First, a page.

Aam Aadmi Party’s recent complaints against Centre’s ordinance contradict their earlier support for the removal of Jammu and Kashmir’s state status
The Aam Aadmi Party’s rhetoric against the Centre’s ordinance reestablishing the supremacy of the Lieutenant-Governor in the Union Territory of Delhi rings hollow against the backdrop of their support for the removal of the state of Jammu and Kashmir in 2019.
Indeed, I am convinced that the Centre would also have had the union territory of Jammu and Kashmir in mind when it issued an ordinance to undo a Supreme Court order that the elected government would control bureaucrats’ postings. That order was on a case filed by the AAP government of the Delhi Union territory, challenging the LG’s authority to transfer officers.
There has been no assembly (and hence no ministry) in Jammu and Kashmir since Governor’s Rule was imposed in June 2018 (five years next month). But Home minister Amit Shah had promised on the floor of the House that an assembly would be elected. If that happens (perhaps along with, or soon after, next year’s Lok Sabha elections), the norm now being established for Delhi could apply there too.
The Centre would no doubt want to retain real control over both of these crucial union territories: Delhi and Jammu and Kashmir.
In one sense, then, the AAP leadership is reaping the results of the stand it (and many other ideologically rudderless smaller parties) took in 2019. Having participated in extinguishing a state, their current dismay over the disempowerment of a union territory does not impress.
Extinguishing a state sets a new course
As soon as those proposals regarding Jammu and Kashmir were brought to the Rajya Sabha, I had written that the removal of a state would grievously undermine the federal structure of the Constitution. It was clear to me that regional parties would shoot themselves in the foot if they went along. Yet, not just the AAP, some regional parties too fell in line.
As for winding down Articles 370 and 35-A, I had written that that was in the BJP’s manifesto, for which the party had gotten a massive mandate.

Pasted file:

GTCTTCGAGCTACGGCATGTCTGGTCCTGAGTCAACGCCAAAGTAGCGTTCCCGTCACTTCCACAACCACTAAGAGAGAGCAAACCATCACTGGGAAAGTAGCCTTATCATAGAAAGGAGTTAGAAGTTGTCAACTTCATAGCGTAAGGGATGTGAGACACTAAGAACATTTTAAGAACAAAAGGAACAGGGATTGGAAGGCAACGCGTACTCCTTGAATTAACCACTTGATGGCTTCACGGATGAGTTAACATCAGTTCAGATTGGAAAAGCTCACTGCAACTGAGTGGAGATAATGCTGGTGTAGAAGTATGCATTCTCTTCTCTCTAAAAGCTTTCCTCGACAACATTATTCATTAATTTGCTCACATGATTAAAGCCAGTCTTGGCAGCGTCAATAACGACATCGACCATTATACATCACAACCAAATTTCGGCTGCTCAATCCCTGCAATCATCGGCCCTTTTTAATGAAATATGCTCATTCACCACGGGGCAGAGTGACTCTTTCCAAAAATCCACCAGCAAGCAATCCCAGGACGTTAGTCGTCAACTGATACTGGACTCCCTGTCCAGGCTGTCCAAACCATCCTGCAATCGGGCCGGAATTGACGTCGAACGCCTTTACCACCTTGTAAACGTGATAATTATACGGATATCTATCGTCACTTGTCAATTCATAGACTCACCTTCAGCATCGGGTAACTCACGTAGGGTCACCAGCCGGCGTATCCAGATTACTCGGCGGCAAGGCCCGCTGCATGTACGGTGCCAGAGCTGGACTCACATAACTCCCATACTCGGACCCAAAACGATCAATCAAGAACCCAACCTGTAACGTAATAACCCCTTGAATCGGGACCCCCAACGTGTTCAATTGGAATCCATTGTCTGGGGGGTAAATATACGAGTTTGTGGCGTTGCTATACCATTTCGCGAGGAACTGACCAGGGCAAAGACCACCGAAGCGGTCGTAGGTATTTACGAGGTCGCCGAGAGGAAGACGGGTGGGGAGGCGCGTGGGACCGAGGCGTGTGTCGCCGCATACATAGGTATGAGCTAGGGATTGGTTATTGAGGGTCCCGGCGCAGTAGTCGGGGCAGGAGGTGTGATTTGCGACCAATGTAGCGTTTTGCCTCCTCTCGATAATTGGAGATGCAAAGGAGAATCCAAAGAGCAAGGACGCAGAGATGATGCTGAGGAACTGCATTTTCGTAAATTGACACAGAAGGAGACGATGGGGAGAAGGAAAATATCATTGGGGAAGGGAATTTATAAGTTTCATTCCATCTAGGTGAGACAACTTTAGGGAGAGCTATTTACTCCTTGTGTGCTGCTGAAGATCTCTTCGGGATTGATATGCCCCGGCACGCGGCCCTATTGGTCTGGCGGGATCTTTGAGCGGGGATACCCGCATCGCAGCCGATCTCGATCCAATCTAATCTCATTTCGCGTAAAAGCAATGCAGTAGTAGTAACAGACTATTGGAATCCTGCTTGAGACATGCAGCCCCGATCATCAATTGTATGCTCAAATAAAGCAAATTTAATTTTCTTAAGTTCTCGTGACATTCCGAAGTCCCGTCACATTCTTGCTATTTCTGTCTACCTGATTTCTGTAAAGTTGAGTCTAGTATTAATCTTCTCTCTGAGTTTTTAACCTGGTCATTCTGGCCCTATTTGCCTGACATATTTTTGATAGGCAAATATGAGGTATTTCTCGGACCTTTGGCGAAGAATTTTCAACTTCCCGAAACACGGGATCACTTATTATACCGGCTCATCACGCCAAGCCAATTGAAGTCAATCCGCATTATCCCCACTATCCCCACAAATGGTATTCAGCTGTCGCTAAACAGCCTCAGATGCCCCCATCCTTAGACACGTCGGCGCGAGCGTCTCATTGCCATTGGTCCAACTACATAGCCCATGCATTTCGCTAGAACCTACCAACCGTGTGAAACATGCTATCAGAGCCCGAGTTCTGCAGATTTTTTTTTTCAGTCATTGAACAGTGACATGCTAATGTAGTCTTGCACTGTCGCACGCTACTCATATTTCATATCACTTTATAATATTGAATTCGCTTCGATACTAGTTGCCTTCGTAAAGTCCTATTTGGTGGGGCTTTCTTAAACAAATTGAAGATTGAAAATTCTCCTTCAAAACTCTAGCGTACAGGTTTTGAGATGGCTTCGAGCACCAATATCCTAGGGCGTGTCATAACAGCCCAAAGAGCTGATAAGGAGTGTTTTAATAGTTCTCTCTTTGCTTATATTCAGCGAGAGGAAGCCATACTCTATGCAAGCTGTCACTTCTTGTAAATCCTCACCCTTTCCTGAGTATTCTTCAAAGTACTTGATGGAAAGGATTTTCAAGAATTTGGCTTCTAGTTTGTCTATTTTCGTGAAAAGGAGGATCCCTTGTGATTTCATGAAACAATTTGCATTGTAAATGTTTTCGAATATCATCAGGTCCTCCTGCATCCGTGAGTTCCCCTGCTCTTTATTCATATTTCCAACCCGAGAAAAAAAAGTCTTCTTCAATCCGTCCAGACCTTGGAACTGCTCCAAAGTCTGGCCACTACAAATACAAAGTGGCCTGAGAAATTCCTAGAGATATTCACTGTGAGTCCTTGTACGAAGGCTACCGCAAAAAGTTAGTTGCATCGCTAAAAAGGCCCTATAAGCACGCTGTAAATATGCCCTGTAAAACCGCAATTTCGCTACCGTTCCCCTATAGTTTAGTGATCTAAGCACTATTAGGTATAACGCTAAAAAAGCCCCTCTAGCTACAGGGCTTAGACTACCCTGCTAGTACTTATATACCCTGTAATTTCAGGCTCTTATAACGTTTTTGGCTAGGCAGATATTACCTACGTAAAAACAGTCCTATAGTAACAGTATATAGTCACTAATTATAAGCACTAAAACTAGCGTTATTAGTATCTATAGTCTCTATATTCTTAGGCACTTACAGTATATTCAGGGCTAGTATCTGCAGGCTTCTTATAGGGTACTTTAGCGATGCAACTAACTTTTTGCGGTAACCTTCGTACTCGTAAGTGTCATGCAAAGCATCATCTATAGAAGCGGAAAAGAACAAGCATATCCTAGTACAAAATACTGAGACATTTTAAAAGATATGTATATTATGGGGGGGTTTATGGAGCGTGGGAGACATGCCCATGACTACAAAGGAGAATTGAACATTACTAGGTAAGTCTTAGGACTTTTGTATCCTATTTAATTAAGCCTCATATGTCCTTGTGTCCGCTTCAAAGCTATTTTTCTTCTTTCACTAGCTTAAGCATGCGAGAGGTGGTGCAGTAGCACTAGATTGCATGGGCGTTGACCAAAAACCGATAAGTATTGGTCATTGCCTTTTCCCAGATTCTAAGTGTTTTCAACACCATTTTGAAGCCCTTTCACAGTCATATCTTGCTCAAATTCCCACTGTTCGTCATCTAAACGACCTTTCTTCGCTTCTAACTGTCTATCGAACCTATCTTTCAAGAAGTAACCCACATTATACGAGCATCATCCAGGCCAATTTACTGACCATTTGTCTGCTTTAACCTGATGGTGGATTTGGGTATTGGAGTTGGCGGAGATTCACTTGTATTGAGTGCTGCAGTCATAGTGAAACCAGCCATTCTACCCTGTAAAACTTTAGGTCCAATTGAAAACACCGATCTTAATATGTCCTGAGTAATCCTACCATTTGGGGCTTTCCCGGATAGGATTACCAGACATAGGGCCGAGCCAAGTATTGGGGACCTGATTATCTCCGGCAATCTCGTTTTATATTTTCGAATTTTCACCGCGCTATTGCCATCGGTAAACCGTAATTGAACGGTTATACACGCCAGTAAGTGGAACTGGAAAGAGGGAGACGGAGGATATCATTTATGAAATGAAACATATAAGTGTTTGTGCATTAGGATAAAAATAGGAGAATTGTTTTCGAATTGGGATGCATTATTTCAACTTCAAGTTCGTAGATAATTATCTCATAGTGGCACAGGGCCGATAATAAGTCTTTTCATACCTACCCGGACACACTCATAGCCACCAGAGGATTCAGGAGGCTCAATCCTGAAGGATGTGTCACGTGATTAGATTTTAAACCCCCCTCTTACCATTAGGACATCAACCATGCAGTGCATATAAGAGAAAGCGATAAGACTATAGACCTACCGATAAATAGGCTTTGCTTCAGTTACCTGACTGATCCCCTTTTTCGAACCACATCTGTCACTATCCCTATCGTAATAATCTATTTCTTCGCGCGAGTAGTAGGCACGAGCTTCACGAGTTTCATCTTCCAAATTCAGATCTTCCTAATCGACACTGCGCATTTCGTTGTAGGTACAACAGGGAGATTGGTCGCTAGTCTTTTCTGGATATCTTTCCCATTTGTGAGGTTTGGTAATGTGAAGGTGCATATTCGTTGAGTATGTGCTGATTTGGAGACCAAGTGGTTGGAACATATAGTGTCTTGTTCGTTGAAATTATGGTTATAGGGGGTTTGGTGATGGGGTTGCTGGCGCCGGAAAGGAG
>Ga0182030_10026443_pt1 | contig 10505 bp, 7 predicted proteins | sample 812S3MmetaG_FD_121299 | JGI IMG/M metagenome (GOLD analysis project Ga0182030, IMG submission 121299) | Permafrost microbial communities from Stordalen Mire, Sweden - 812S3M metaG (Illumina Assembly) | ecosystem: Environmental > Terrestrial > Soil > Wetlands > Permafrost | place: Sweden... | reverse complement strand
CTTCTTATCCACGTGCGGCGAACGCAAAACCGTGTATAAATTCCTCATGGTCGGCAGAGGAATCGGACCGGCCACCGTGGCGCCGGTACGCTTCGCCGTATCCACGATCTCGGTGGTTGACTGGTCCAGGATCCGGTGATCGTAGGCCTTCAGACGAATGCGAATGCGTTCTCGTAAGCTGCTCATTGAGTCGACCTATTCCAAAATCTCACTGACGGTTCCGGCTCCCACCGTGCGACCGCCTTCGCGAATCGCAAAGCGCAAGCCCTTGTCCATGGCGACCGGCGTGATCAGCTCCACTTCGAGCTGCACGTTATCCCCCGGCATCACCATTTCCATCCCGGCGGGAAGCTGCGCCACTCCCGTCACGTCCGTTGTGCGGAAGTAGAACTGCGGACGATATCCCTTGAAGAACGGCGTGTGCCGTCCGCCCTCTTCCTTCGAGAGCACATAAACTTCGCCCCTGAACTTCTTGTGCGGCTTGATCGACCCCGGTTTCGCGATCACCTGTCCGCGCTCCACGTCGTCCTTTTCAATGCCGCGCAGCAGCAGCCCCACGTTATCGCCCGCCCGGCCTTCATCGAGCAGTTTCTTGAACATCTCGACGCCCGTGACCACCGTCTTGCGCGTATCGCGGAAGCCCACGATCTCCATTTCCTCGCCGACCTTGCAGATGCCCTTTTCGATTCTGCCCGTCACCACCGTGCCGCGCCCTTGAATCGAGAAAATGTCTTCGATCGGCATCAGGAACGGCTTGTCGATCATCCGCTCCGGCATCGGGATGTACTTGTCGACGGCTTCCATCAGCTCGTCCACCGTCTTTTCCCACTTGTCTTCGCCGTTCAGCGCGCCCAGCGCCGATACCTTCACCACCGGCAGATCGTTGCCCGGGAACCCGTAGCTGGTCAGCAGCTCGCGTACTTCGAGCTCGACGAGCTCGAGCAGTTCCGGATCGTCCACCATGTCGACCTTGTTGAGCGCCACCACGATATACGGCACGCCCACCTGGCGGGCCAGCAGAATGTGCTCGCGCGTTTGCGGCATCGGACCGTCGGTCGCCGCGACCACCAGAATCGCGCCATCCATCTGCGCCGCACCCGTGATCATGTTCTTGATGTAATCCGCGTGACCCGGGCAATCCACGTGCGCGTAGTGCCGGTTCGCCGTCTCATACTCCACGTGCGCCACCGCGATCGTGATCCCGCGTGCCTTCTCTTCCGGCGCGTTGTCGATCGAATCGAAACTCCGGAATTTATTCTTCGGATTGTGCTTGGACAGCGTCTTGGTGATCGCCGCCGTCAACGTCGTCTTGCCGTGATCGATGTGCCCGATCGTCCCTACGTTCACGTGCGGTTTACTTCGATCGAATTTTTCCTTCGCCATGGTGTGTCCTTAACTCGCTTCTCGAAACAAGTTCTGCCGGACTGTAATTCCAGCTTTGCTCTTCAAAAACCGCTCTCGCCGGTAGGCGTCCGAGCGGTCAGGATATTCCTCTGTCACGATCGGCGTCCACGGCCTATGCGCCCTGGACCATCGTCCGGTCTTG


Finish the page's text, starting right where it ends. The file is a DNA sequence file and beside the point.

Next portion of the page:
In any case, I have long held that Article 370 has become more or less a dead letter, partly since 1958, more so since 1964-65, and decidedly after the 1970s. After repeated changes under its provisions, the Centre had obtained more power over Jammu and Kashmir than over other states (the legislative powers of the governor under Governor’s Rule, for instance).
To be sure, Article 370 gave the state government autonomy from the Centre, but the people at large lost many of the rights that citizens elsewhere had (the Right To Information and constitutionally elected local bodies at some stages, for instance, even access to the Supreme Court over fundamental rights in the early years).
What happened in August 2019 went beyond Article 370 and Article 35-A, though. The very existence of a state was nullified. Sadly, even many in Ladakh, which was separated as another union territory, now wish for the reinstatement of the state. In any case, there’s no point in talking about special status when the state itself has ceased to exist.
Intellectual capital is required
The AAP went along, evidently unable to see, let alone process, the repercussions. They are now reaping the whirlwind.
The party often seems to lack clarity on basic issues. In casting about for populist ideological positions, it has at times tried to take over some of the BJP’s nationalist, and even religion-based, aura. But copycat ways are liable to prove unwise.
Sadly, a party that emerged with the promise of refreshing values-based improvements to India’s political landscape has too often seemed sharply focused on gaining and retaining power, even at the cost of values and ideals.
Now that its aspiration to gain control over the Delhi administration has been negated, the party must put its best foot forward to govern Punjab, where it won elections last February hands down.
That state faces complex challenges, including its faltering transition from an agrarian society and the corollary: the urban aspirations of even many of its rural belts. Some of these challenges will later be felt in other states. So, success in Punjab could immensely help the party’s pan-national aspirations.
But band-aid solutions will not yield real success. An insightful understanding of social and economic transitions is required – and of how the local, national, and global contexts are rapidly being transformed.
After it won the Delhi assembly elections, I analysed AAP as India’s first urban party, which drew its support from the urban underclass rather than an appeal based on caste, religion, or region, or on alternative visions of nationalism.
One hopes that the party will find the intellectual resources to measure up – or that another party will. For, India’s political matrix needs to cater to expanding and aspirant urban classes.
David Devadas is a journalist and security, politics and geopolitics analyst
Disclaimer: Views expressed above are the author’s own